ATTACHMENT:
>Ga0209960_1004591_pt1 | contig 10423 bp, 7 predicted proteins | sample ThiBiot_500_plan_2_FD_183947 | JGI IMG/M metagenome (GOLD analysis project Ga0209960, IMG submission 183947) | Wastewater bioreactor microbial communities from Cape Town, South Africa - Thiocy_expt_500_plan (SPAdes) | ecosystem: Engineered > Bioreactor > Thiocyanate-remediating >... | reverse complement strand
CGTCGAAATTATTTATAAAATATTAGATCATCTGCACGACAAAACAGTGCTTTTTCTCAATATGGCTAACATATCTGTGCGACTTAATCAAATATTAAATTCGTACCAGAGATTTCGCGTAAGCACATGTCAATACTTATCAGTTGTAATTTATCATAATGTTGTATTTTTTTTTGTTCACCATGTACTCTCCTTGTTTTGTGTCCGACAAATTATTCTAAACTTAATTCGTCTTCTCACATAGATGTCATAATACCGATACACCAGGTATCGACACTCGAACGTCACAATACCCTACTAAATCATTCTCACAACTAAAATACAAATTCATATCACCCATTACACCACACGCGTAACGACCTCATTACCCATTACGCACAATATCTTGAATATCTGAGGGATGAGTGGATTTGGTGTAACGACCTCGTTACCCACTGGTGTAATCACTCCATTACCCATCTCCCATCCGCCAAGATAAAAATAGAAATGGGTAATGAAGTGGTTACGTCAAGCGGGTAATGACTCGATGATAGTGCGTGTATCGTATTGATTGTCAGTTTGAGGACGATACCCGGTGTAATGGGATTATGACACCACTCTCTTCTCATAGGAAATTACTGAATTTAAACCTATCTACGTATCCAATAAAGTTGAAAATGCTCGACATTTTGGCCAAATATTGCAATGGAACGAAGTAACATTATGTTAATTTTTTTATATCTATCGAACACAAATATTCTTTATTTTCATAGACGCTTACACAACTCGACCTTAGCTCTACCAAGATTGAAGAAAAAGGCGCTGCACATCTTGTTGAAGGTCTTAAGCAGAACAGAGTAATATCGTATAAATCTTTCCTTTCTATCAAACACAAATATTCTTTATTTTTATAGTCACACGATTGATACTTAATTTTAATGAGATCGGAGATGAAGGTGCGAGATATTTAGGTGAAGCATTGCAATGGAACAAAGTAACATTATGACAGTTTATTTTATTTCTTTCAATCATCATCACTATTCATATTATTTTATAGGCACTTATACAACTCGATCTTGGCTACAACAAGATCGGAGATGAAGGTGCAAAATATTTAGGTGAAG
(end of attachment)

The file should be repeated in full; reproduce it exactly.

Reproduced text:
>Ga0209960_1004591_pt1 | contig 10423 bp, 7 predicted proteins | sample ThiBiot_500_plan_2_FD_183947 | JGI IMG/M metagenome (GOLD analysis project Ga0209960, IMG submission 183947) | Wastewater bioreactor microbial communities from Cape Town, South Africa - Thiocy_expt_500_plan (SPAdes) | ecosystem: Engineered > Bioreactor > Thiocyanate-remediating >... | reverse complement strand
CGTCGAAATTATTTATAAAATATTAGATCATCTGCACGACAAAACAGTGCTTTTTCTCAATATGGCTAACATATCTGTGCGACTTAATCAAATATTAAATTCGTACCAGAGATTTCGCGTAAGCACATGTCAATACTTATCAGTTGTAATTTATCATAATGTTGTATTTTTTTTTGTTCACCATGTACTCTCCTTGTTTTGTGTCCGACAAATTATTCTAAACTTAATTCGTCTTCTCACATAGATGTCATAATACCGATACACCAGGTATCGACACTCGAACGTCACAATACCCTACTAAATCATTCTCACAACTAAAATACAAATTCATATCACCCATTACACCACACGCGTAACGACCTCATTACCCATTACGCACAATATCTTGAATATCTGAGGGATGAGTGGATTTGGTGTAACGACCTCGTTACCCACTGGTGTAATCACTCCATTACCCATCTCCCATCCGCCAAGATAAAAATAGAAATGGGTAATGAAGTGGTTACGTCAAGCGGGTAATGACTCGATGATAGTGCGTGTATCGTATTGATTGTCAGTTTGAGGACGATACCCGGTGTAATGGGATTATGACACCACTCTCTTCTCATAGGAAATTACTGAATTTAAACCTATCTACGTATCCAATAAAGTTGAAAATGCTCGACATTTTGGCCAAATATTGCAATGGAACGAAGTAACATTATGTTAATTTTTTTATATCTATCGAACACAAATATTCTTTATTTTCATAGACGCTTACACAACTCGACCTTAGCTCTACCAAGATTGAAGAAAAAGGCGCTGCACATCTTGTTGAAGGTCTTAAGCAGAACAGAGTAATATCGTATAAATCTTTCCTTTCTATCAAACACAAATATTCTTTATTTTTATAGTCACACGATTGATACTTAATTTTAATGAGATCGGAGATGAAGGTGCGAGATATTTAGGTGAAGCATTGCAATGGAACAAAGTAACATTATGACAGTTTATTTTATTTCTTTCAATCATCATCACTATTCATATTATTTTATAGGCACTTATACAACTCGATCTTGGCTACAACAAGATCGGAGATGAAGGTGCAAAATATTTAGGTGAAG